March 4, 2007

Baghdad On the Pacific

Two news stories I read on the Web this morning seem connected to me.

The Gray Lady reports on the strife in Baghdad, which has led to neighborhoods becoming predominantly Shi'a or Sunni, because if one enters or lives in the wrong neighborhood, he will end up very dead, probably in some gruesome way:

But even in neighborhoods that are improving or are relatively calm, borders loom. Streets once crossed without a thought are now bullet-riddled and abandoned, the front lines of a block-by-block war among Shiite militias, Sunni insurgents, competing criminal gangs and Iraqi and American troops.

Some Americans who have seen both Bosnia and Iraq say Baghdad has come to resemble Sarajevo as it began to unravel in the 1990s, latticed with boundaries that are never openly indicated but are passed on in fearful whispers among neighbors who have suffered horrific losses.

Like jagged wounds, the boundaries mark histories of brutal violence. And for Iraqis, they underscore a vital question at the heart of the new plan: can scarred neighborhoods ever heal?

The story goes on to describe the violent process of separation in depressing detail:
Um Shaima, 48, a garrulous Sunni widow who used to sell yogurt in the Sadriya market, lives just north of Sybaa Street in Fadhil. She said she used to visit the stores there for clothes. Her cousin Samir worked for years on the Sadriya side of Sybaa Street as a mechanic without any trouble.

Then a few months ago, Ms. Shaima said, he received a threat. “They told him, ‘You are a Sunni, and all Sunnis are infidels and their women are prostitutes, so stop coming to Sadriya or you will be killed,’ ” she said.

“He didn’t listen,” she added.

The next day, he was kidnapped. Witnesses said Shiite militants yanked him off his motorcycle and threw him in the trunk of a sedan.

“They called his wife at 9 a.m. the next day,” Ms. Shaima said, “telling her that they will kill all the Sunnis, and your husband is dead.”

A Shiite nephew of Samir’s later recovered his uncle’s mutilated body from a trash pile east of Baghdad.
Meanwhile, the Whale describes what has been going on in a decade in a neighborhood called Harbor Gateway.
From 1994 to 2005 in Harbor Gateway, there were nearly five times as many homicides, assaults and other violent crimes by Latinos against blacks as by blacks against Latinos, according to Los Angeles Police Department statistics.

Cheryl's shooting — allegedly by two 204th Street gang members as she and friends talked on a street in broad daylight — underscored a new reality: that since the mid-1990s, according to the L.A. County Human Relations Commission, Latino gangs have become the region's leading perpetrators of violent hate crimes.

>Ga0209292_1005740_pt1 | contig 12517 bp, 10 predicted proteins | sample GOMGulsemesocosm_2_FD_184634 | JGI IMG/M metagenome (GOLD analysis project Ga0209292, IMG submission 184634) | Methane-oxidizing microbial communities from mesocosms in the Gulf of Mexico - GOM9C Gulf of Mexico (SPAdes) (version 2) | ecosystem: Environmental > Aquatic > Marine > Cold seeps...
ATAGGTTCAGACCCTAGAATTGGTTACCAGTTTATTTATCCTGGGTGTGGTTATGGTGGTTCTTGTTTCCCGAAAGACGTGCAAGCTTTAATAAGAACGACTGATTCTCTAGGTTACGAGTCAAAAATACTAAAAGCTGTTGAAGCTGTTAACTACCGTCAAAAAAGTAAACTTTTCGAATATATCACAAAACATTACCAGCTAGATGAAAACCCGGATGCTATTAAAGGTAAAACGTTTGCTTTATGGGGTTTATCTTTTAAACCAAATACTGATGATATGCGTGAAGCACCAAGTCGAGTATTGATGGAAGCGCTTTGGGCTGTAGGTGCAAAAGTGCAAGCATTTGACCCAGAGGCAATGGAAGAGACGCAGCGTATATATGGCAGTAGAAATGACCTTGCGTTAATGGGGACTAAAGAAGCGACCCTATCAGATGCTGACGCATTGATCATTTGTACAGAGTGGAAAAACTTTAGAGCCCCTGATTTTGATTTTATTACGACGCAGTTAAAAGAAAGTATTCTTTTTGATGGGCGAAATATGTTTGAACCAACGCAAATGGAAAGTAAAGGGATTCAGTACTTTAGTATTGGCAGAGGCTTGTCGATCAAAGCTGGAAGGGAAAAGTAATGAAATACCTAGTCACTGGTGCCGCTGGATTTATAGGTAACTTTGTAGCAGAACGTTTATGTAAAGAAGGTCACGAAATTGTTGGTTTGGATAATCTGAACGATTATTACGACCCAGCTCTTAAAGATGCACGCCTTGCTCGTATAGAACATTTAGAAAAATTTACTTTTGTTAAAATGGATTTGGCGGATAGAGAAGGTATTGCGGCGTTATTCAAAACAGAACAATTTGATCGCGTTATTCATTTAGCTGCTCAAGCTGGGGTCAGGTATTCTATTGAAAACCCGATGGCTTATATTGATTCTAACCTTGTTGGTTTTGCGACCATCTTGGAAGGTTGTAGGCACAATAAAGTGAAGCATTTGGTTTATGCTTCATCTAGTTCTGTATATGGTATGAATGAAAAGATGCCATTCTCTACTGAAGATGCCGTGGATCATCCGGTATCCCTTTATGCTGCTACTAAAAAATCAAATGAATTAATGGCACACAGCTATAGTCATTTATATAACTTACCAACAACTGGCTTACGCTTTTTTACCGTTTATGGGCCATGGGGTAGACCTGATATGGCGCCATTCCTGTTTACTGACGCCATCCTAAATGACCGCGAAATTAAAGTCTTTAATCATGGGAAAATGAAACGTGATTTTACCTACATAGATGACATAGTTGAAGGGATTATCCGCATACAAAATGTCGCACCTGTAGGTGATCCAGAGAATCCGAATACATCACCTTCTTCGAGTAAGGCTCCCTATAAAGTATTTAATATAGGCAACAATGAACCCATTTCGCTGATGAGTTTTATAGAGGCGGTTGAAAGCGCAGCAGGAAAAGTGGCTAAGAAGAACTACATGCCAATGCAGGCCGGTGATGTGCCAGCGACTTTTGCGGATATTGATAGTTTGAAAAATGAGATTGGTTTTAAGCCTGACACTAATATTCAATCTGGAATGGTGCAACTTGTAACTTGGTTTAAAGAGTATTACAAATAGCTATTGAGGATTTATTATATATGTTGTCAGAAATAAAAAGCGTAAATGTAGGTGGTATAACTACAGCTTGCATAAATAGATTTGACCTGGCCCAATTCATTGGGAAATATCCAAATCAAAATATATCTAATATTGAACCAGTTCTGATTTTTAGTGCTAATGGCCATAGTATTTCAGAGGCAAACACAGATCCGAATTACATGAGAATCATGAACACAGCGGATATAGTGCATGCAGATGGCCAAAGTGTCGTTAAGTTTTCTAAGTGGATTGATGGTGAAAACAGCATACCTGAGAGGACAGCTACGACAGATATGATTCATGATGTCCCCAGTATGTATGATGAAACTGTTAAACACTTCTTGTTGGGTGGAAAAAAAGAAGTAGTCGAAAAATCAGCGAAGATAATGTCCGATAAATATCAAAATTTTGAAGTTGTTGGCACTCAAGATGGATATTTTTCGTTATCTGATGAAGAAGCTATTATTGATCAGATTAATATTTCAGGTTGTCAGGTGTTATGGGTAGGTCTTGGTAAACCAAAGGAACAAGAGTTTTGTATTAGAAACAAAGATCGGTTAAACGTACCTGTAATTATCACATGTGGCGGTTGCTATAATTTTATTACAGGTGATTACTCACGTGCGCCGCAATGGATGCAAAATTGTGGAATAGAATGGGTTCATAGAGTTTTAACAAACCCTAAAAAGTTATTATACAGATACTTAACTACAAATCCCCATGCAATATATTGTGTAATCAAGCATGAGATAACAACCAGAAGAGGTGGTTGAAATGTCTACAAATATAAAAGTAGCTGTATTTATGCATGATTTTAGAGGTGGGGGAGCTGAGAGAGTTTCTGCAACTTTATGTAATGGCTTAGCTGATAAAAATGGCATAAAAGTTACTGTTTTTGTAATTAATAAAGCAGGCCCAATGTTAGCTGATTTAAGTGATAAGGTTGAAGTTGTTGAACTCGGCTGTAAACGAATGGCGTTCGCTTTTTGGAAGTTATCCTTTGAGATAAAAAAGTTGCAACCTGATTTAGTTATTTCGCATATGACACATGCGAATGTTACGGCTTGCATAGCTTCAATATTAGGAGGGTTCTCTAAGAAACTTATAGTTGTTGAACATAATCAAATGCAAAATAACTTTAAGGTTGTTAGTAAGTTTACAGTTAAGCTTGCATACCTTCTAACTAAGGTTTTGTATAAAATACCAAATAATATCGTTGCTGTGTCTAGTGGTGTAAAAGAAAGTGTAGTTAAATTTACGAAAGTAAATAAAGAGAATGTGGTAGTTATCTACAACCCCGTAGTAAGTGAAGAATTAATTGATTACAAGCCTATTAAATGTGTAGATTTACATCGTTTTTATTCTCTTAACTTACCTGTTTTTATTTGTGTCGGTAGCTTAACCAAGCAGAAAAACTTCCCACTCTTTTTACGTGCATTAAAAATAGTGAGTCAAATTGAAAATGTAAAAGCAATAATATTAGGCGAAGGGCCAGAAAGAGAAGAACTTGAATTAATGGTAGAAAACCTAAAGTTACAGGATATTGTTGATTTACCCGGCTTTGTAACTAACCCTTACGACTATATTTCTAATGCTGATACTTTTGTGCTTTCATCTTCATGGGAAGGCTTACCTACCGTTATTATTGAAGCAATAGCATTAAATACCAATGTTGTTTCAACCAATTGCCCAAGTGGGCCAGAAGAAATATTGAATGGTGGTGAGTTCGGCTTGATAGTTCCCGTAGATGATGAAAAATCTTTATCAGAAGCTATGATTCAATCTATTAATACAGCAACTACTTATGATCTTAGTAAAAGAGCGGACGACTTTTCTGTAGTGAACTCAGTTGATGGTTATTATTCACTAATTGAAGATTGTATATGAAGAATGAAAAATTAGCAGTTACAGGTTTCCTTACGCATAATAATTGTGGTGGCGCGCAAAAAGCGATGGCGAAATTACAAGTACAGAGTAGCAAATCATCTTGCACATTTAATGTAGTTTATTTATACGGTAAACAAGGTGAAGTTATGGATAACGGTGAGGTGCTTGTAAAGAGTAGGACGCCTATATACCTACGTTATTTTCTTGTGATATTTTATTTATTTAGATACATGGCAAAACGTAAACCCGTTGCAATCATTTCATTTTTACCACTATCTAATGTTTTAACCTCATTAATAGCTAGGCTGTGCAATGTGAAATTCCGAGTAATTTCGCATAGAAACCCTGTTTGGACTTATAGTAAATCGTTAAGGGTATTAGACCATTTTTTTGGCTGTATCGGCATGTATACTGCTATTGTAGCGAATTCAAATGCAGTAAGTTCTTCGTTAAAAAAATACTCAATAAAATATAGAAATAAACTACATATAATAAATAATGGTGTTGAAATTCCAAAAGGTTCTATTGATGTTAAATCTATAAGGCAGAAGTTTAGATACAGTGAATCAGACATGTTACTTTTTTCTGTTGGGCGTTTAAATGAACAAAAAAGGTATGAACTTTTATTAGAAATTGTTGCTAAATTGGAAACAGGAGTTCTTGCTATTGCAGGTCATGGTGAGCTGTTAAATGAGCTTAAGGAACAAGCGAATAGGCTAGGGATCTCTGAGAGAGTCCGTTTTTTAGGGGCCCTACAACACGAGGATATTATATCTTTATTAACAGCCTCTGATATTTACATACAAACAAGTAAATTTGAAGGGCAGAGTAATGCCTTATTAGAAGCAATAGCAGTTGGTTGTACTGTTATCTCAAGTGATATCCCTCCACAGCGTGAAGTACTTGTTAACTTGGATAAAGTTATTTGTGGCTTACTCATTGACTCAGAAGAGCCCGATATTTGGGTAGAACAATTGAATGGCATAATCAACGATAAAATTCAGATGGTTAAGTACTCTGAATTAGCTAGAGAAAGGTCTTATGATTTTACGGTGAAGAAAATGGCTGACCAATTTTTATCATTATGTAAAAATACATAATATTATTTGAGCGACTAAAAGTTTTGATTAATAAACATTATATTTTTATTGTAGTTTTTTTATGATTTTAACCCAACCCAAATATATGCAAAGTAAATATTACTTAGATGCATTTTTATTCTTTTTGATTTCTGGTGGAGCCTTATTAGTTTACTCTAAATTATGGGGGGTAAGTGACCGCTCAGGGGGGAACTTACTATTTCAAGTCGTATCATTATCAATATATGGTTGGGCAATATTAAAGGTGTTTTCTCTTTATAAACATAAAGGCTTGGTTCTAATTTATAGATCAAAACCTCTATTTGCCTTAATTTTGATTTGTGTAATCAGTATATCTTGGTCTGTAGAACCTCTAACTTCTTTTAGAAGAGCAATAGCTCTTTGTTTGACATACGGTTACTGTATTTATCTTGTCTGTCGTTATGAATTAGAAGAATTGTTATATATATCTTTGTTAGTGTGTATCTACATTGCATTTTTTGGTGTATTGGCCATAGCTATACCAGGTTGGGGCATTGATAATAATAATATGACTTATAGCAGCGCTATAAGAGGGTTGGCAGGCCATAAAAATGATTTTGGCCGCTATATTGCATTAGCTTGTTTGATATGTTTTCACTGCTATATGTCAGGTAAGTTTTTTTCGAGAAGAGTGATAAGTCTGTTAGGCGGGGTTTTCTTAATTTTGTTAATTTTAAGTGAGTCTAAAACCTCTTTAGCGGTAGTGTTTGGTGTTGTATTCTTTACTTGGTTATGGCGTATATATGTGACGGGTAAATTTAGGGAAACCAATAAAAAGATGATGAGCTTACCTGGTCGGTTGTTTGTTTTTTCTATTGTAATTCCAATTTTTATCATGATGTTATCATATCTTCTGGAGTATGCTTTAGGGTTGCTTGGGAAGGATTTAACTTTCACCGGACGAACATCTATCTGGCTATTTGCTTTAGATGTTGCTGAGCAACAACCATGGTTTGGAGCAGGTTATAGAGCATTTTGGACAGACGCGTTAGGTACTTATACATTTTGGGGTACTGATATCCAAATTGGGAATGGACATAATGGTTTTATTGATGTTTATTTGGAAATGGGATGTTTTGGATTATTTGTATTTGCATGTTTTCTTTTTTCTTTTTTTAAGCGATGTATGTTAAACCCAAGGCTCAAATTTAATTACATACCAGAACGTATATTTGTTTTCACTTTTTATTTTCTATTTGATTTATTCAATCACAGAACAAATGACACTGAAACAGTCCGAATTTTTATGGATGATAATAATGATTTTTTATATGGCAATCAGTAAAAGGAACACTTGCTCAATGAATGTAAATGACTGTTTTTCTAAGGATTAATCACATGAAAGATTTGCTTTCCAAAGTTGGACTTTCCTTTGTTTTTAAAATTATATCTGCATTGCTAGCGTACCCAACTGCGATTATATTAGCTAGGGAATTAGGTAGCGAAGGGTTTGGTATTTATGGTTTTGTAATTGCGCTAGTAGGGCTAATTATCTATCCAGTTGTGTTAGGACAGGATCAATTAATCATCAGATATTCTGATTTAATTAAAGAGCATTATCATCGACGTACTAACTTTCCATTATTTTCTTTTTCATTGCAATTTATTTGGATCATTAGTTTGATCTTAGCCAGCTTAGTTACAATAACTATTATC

"It took this girl's death to show what's going on," said Khalid Shah, director of Stop the Violence, an anti-gang nonprofit group that has worked in Harbor Gateway.

Two weeks after Cheryl's death, the gang allegedly struck again, stabbing 80 times a white man they believed to be a witness to her shooting death. Five gang members were charged last month in his slaying.

None of this makes sense to Cheryl's mother, Charlene Lovett.

"My daughter's dead and I don't know why," Lovett said at her kitchen table after Cheryl's killing. "That's the question I would like answered: Why?"

The answer goes well beyond a single slaying or a single neighborhood. Packed into the 13-block area where Cheryl Green lived and died is a story of many of the forces fueling gang and racial violence in Los Angeles and the region today.

It is a story of civic neglect and the rise of the low-wage economy, of immigration, changes in federal housing policy and the street influence of a prison gang.
Iraq has to live with the juxtaposition of Shi'a and Sunni, which is hundreds of years old. The Saddam solution was tyranny. The new solution, no doubt, will be separation, as has happened the world over as nationalism has developed.

The United States still has a chance to mitigate this problem, but to do so it must give up the illusion that people are infinitely malleable, and hiring a few diversocrats and preaching tolerance will make it possible for any group to live happily with any other group.

First, do no harm: Close the border.

Second, insist upon Americanization of immigrants.

Third, gang violence, especially racial and ethnic, must be rooted out. If this could be done with the Mafia, which was sophisticated and rich, it can be done with small-time teenage hoods. Only, however, if we do away with the illusion that all this is just a "cry for help" or simply the result of not enough social services.

We've had ethnic turfs in our cities before. There were Irish neighborhoods in Manhattan that were no-go zones for blacks. For years, white people were afraid to walk around in Harlem. Bad enough, but the lines were clear and stable. In Los Angeles these are efforts at expelling particular groups, and in fact blacks have been on the losing end of struggles for jobs and space.

A major threat to the stability of our society. During Vietnam, the far left used to prate about "bringing the war home."

The beginnings of war are here. If we do not stop it, we are doomed to live in interesting times.

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